Event-level Associations Among Minority Stress, Coping Motives, and Substance Use Among Sexual Minority Women and Gender Diverse Individuals
Dyar C, Kaysen D, Newcomb ME, Mustanski B.
Background: Sexual minority women and gender diverse individuals (SMWGD) are at heightened risk for alcohol and cannabis use disorders compared to heterosexual and cisgender individuals, and their heightened risk has been attributed to minority stress. However, few longitudinal studies have examined mechanisms through which minority stress may impact substance use, and none have done so at the event-level.
Methods: We utilized data from a 30-day ecological momentary assessment study of 429 SMWGD who used alcohol or cannabis regularly to test a mechanistic process in which minority stress predicts alcohol and cannabis use via coping motives for use at the event-level.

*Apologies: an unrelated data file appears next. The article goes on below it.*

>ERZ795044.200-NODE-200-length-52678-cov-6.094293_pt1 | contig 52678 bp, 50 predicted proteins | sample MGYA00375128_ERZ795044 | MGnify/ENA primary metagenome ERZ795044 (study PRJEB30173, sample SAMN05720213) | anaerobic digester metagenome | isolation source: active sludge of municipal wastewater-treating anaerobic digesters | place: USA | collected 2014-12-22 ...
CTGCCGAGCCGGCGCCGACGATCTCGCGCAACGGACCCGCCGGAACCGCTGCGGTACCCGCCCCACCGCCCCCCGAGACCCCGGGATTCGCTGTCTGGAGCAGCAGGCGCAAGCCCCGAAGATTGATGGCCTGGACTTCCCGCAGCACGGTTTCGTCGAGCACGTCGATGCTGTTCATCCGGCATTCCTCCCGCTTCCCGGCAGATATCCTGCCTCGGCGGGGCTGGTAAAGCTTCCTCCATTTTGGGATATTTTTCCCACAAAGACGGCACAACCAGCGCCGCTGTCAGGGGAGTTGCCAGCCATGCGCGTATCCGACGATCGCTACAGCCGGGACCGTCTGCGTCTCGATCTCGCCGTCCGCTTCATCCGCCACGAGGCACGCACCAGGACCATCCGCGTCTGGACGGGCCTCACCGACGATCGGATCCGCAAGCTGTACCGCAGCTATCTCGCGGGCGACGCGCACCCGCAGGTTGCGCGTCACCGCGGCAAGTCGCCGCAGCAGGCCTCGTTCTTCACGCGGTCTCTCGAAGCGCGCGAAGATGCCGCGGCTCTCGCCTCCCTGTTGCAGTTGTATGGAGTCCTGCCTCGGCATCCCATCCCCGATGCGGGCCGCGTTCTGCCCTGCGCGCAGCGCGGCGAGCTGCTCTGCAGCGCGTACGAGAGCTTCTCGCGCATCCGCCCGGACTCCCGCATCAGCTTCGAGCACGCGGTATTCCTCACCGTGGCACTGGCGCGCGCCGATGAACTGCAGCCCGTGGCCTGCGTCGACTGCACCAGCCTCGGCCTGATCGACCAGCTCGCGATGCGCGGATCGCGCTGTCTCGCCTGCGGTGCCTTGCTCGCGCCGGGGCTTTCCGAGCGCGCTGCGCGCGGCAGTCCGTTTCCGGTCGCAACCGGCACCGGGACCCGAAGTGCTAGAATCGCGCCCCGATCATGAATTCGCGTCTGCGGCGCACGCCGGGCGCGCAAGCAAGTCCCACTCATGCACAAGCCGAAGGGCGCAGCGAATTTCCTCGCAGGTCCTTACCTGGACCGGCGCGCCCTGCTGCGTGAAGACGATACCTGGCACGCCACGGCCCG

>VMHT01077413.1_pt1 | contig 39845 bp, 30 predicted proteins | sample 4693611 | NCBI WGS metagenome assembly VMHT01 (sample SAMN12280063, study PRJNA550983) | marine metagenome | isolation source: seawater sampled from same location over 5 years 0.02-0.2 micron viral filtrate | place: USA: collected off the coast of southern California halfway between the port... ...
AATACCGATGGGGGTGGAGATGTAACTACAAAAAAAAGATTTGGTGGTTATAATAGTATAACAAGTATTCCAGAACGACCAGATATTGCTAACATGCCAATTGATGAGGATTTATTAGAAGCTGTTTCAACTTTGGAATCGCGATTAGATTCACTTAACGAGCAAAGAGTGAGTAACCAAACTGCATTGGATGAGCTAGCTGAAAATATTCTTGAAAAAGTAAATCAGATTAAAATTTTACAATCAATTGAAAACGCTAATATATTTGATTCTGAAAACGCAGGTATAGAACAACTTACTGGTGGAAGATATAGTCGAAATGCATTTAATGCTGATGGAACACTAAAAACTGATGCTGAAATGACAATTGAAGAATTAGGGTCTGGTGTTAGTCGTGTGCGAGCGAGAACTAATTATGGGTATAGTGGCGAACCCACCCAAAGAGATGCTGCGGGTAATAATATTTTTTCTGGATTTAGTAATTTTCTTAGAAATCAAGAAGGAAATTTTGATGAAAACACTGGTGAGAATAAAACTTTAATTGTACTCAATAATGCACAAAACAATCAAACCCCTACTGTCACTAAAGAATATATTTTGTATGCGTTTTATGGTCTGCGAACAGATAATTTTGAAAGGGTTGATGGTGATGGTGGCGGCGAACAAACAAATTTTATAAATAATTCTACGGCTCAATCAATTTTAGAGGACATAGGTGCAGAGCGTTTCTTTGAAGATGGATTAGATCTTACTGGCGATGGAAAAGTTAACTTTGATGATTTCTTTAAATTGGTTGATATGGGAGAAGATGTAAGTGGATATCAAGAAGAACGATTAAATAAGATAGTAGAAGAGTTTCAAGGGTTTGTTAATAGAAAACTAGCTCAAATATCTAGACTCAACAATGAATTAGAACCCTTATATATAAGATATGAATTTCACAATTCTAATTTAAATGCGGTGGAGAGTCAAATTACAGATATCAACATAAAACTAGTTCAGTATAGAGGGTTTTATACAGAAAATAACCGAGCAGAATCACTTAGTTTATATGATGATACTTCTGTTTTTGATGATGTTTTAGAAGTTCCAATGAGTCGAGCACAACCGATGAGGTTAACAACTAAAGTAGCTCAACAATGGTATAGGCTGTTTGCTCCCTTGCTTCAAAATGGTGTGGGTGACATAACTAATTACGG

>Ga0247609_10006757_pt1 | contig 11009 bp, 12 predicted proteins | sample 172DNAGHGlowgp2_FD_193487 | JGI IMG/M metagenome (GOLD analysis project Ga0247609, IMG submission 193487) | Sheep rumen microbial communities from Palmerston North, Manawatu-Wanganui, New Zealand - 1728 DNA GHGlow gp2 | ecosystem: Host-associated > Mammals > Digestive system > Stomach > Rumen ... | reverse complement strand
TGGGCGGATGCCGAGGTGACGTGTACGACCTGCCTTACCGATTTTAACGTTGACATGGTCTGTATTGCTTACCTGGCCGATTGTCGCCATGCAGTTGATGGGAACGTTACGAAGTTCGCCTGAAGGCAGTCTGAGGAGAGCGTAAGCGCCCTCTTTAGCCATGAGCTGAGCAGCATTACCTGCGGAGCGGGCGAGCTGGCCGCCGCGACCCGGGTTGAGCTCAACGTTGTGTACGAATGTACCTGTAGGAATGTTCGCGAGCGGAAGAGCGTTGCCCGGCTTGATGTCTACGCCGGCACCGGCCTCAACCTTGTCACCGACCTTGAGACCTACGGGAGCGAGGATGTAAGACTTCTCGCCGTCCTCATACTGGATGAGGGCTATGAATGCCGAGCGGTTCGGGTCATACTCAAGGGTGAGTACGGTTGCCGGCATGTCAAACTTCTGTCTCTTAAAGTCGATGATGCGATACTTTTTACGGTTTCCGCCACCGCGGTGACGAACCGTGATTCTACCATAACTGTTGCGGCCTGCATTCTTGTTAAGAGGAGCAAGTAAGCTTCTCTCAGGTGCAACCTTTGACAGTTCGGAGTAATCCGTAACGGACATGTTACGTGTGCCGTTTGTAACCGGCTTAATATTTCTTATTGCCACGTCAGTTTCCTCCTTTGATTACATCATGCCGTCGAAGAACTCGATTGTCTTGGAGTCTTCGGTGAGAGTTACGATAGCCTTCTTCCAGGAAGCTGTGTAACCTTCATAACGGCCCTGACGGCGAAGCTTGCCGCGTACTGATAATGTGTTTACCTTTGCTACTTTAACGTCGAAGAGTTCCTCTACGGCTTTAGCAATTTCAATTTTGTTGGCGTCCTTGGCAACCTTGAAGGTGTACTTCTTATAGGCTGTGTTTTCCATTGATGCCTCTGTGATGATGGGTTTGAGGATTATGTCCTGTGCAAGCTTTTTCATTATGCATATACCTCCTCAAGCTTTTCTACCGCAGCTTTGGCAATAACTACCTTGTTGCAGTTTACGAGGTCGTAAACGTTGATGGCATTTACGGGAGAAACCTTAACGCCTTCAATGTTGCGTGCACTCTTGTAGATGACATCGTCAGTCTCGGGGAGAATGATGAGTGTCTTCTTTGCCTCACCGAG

Results: When individuals experienced more enacted stigma (e.g., microaggressions) than usual during one assessment, they were more likely to use cannabis to cope during the next. In turn, occasions when cannabis was used to cope were marked by more sessions of cannabis use, longer intoxication, higher subjective intoxication, and more cannabis consequences. Indirect effects of enacted stigma on cannabis use via coping motives were significant. However, only one of internalized stigma's indirect effects was significant, with internalized stigma predicting cannabis consequences via daily coping motives. No indirect effects predicting alcohol use were significant.
Conclusions: Findings provide robust evidence that using to cope is a mechanism through which enacted stigma predicts cannabis use and internalized stigma predicts cannabis consequences. Results did not provide evidence for similar associations for alcohol. Our findings suggest that interventions designed to reduce cannabis use among SMWGD should attend to their minority stress experiences and cannabis use motives and teach alternative coping strategies.